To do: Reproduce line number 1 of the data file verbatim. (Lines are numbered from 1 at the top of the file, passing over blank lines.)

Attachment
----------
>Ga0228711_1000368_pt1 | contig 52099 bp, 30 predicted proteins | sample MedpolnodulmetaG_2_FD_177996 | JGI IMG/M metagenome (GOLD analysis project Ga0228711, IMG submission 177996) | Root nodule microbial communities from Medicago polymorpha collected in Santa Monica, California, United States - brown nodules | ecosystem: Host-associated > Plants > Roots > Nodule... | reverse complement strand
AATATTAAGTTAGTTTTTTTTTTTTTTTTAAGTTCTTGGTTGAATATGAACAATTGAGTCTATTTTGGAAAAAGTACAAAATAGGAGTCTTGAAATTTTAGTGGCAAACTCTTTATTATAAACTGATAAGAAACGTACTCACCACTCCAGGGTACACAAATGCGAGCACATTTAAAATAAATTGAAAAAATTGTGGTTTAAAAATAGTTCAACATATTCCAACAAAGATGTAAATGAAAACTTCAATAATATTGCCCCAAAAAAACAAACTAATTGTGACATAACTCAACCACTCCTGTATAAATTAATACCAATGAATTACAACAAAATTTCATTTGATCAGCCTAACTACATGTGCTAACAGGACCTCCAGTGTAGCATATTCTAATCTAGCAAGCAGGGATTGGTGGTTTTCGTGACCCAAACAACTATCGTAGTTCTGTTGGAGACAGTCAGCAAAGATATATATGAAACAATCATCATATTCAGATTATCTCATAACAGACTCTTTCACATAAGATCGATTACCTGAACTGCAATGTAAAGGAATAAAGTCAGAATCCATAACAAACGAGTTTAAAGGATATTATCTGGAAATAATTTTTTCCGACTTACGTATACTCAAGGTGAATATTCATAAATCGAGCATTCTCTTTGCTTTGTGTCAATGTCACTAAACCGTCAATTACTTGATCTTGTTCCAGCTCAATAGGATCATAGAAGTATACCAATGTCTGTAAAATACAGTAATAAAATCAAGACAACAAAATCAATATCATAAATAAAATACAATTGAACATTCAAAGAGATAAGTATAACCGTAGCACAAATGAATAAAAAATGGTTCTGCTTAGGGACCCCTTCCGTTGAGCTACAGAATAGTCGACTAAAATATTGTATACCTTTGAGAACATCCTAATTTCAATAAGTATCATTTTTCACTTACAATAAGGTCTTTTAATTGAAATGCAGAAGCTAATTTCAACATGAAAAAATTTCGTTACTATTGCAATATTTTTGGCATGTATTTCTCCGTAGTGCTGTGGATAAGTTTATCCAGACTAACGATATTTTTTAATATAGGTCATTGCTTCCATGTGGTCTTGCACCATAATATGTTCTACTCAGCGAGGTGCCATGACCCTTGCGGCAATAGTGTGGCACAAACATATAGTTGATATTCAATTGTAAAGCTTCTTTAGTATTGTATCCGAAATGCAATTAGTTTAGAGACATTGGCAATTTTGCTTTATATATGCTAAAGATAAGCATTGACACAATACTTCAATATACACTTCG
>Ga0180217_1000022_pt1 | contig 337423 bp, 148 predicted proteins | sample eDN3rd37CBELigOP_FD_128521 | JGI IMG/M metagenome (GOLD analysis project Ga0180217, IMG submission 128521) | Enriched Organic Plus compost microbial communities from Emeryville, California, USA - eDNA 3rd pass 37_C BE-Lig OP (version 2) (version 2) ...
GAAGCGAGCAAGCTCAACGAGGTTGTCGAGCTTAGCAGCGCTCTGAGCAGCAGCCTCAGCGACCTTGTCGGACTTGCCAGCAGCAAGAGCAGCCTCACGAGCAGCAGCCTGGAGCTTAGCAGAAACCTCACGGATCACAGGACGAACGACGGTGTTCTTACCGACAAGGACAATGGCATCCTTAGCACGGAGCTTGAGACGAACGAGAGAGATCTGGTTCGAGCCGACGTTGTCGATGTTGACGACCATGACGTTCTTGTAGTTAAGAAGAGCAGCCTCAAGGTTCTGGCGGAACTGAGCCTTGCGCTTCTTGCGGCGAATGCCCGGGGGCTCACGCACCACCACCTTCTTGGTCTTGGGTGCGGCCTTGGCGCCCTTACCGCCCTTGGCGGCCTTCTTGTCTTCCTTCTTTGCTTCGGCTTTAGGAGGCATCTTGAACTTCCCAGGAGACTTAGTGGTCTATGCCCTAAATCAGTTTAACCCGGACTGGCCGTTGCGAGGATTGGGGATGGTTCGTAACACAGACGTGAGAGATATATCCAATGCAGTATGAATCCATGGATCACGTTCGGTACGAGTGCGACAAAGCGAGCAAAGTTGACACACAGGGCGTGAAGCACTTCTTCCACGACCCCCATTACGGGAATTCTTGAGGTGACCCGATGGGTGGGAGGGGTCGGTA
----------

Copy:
>Ga0228711_1000368_pt1 | contig 52099 bp, 30 predicted proteins | sample MedpolnodulmetaG_2_FD_177996 | JGI IMG/M metagenome (GOLD analysis project Ga0228711, IMG submission 177996) | Root nodule microbial communities from Medicago polymorpha collected in Santa Monica, California, United States - brown nodules | ecosystem: Host-associated > Plants > Roots > Nodule... | reverse complement strand